Off-off Broadway

Calm down, everybody. Roy Halladay and Tim Lincecum will be on stage soon, but first baseball has a very special opening act for you this afternoon: Colby Lewis versus Phil Hughes.

Wait. Where's everyone going?

Lewis versus Hughes might lack the star power of Halladay versus Lincecum (will anyone get a hit?) or Cliff Lee versus Andy Pettitte, but it's not like it's a sound check to ignore while you go to the concession stands and decide whether to spend $30 on a black concert T-shirt, either. Hughes is an All-Star and an 18-game winner at age 24, after all, and the Yankees want him to get them a win so they don't go into Game 3 with the possibility of falling behind in the series if they lose to Lee. Having blown a 5-0 lead in Game 1, the Rangers are relying on Lewis to prevent a sweep and get them to New York in pretty good shape with a split.

Not that Lewis will necessarily feel any nerves. After hearing a lot of talk about postseason pressure in the division series, Lewis said that nervous is taking his family to Japan and not knowing what to expect. He did that in 2008 when he signed with the Hiroshima Carp after several underwhelming seasons bouncing between the majors (beginning with Texas) and the minors. Two excellent seasons in Hiroshima (26-17, 2.82 ERA) revitalized his career.

"When I got the opportunity to go over there, I was looking at it to pretty much finish my career over there,'' Lewis said. "It was a situation where it was financially better for me to go at the time and not wanting to be in a situation of going up and down between Triple-A and the big leagues again. It was going over there and having two good years and kind of opening eyes here.''

Lewis signed a two-year deal with his original team last winter and went 12-13 with a 3.78 ERA for the Rangers this season. He struggled with his control in his division series start (five walks) but still held Tampa Bay scoreless for five innings.

"I was like really in awe the first time with some of the fans and the rally towels and that warming up,'' he said of what he learned from the start. "It was all that stuff that you have seen on TV and that you watch in the postseason but never get to experience. But now I have experienced it for the first time and now I know what to expect my second start.''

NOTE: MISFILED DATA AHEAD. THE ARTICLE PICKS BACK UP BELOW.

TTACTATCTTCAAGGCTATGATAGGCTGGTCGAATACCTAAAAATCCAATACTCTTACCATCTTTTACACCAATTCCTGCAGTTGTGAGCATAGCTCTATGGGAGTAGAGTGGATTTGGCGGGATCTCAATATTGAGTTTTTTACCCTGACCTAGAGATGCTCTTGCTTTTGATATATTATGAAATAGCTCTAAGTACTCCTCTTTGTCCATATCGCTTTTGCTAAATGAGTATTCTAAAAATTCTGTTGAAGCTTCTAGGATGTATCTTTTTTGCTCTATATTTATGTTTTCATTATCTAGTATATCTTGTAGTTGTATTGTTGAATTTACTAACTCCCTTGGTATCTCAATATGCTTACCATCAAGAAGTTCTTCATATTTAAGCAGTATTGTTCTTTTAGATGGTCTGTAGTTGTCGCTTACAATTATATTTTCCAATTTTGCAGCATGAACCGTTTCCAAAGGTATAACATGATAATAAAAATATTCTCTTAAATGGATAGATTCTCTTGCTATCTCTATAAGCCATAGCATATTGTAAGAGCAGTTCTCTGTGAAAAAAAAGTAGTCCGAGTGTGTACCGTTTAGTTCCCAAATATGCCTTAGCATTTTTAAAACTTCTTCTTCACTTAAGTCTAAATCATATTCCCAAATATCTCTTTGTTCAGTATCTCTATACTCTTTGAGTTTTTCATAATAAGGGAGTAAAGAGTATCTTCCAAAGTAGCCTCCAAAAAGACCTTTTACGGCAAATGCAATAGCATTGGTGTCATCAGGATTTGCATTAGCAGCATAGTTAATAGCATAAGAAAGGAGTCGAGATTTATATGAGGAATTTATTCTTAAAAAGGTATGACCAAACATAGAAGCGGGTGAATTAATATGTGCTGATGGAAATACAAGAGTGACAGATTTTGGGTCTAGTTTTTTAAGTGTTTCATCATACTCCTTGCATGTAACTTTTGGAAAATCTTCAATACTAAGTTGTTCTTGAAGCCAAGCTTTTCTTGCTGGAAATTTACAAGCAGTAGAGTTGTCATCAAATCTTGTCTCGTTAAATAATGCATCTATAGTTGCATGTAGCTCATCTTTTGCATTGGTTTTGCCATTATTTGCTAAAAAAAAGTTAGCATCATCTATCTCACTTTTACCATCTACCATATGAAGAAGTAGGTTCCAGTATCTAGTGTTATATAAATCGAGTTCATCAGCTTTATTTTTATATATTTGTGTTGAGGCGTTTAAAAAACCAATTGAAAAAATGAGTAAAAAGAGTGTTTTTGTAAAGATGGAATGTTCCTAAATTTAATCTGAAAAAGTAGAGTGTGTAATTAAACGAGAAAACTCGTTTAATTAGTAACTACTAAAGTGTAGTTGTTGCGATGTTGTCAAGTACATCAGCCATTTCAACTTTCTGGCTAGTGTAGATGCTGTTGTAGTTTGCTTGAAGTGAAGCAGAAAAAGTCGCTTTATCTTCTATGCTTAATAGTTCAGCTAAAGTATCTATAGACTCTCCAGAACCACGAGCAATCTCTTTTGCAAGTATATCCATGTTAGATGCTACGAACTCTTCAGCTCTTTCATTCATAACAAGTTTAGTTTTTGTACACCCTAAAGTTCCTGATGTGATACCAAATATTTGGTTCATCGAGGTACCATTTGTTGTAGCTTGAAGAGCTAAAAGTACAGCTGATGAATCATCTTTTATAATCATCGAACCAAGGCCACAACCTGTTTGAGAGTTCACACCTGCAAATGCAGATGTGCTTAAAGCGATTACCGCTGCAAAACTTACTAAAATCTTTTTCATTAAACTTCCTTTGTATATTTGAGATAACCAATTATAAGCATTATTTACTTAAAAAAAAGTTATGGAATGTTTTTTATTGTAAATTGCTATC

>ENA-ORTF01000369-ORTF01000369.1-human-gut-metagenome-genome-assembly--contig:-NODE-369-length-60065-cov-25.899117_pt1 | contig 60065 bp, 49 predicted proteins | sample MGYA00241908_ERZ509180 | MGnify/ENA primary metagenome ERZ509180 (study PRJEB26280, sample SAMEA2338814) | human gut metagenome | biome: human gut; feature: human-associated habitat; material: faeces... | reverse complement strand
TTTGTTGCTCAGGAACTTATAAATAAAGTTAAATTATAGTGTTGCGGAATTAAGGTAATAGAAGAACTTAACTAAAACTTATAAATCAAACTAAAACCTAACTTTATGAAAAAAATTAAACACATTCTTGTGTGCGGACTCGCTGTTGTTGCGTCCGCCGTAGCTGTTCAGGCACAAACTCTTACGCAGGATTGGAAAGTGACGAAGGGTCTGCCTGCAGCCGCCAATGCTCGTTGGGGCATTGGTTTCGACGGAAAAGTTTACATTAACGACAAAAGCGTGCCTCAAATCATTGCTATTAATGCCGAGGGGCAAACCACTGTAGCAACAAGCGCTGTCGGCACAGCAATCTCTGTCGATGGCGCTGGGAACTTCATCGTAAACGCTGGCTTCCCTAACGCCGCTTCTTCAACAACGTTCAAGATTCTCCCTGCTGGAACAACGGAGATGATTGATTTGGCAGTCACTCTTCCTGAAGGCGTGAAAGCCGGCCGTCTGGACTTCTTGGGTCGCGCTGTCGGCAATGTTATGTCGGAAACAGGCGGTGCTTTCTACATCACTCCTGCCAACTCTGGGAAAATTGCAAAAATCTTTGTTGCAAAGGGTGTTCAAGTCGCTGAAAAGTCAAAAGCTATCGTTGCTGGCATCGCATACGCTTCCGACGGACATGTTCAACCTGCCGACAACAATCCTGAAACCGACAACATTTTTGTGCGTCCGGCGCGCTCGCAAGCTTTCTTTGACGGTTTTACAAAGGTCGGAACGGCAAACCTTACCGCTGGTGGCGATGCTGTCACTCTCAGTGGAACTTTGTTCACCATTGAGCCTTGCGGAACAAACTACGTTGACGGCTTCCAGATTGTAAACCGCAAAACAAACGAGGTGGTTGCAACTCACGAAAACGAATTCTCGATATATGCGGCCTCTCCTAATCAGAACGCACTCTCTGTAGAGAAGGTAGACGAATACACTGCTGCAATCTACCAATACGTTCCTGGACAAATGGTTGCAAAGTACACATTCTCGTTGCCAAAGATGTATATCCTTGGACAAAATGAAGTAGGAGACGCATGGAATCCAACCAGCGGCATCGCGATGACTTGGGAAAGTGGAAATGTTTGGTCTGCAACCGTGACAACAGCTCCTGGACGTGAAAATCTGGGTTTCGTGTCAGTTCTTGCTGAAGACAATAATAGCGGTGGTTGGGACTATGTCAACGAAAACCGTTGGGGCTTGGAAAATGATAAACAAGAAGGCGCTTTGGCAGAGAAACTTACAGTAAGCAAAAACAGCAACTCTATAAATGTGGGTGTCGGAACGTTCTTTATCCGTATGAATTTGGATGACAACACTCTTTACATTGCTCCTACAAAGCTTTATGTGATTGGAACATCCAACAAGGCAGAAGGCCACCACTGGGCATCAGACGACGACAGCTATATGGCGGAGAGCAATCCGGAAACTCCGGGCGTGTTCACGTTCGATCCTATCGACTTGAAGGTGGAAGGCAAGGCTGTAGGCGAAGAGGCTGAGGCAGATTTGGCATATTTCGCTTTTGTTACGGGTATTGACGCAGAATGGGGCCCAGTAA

Lewis didn't pitch against the Yankees this season and so hasn't faced them for several years. Hughes pitched only one inning against Texas this season, but he is familiar with Arlington's stadium, where he has yet to allow a run and earned his first major league victory three years ago. That's the good part of his memory. The bad part of his memory was having to leave that first win with a no-hitter intact in the seventh inning due to a sore hamstring.

"Family and friends know not to really bring it up just because it's not one of my best memories,'' Hughes said. "But at the same time, it was my first major league win, and that certainly is still special.''

After a so-so second half following his All-Star appearance (7-6, 4.90), Hughes pitched an excellent game to clinch the division series against Minnesota last week, holding the Twins scoreless for seven innings and allowing only four singles. Alex Rodriguez called it a "coming out party, a 'Hello, America''' performance.

"He had to face some different things in that game,'' manager Joe Girardi said. "He had a long break between the fourth and fifth inning, came in, and they got some runners on in the fifth and they had a scoring chance in the fifth and sixth, and he got out of it without giving up any runs. I think he grew a lot in that game.''

The odd thing is that the Yankees' rotation beyond ace CC Sabathia was a bit of a question mark heading into the postseason, but Hughes and Pettite were exceptional in the division series while the heavily rested Sabathia has allowed nine runs and seven walks in 10 innings this month. Fortunately for the Yankees, New York's bullpen has bailed him out both times with eight combined scoreless innings of relief to win both games.

"CC has picked us up so many times when we needed rest in the bullpen,'' Joba Chamberlain said. "For us to do it for him is awesome.''

Overall, New York's bullpen has allowed just one run in 12 innings this postseason. "The addition of [Kerry Wood] has been huge,'' Sabathia said.

The Rangers' bullpen had the second-lowest ERA in the American League, but it has struggled this postseason. While the Texas starters have been superb, the bullpen is 0-2 with a 6.32 ERA. It blew a lead in Game 3 of the division series when Texas had a chance to clinch at home and couldn't hold a four-run lead in the eighth inning Friday night.

So pitching fans might just want to tune in to this opening act before settling in for the main feature. Plus, who knows? Nolan Ryan could throw out the first pitch again.

Jim Caple is a senior writer for ESPN.com.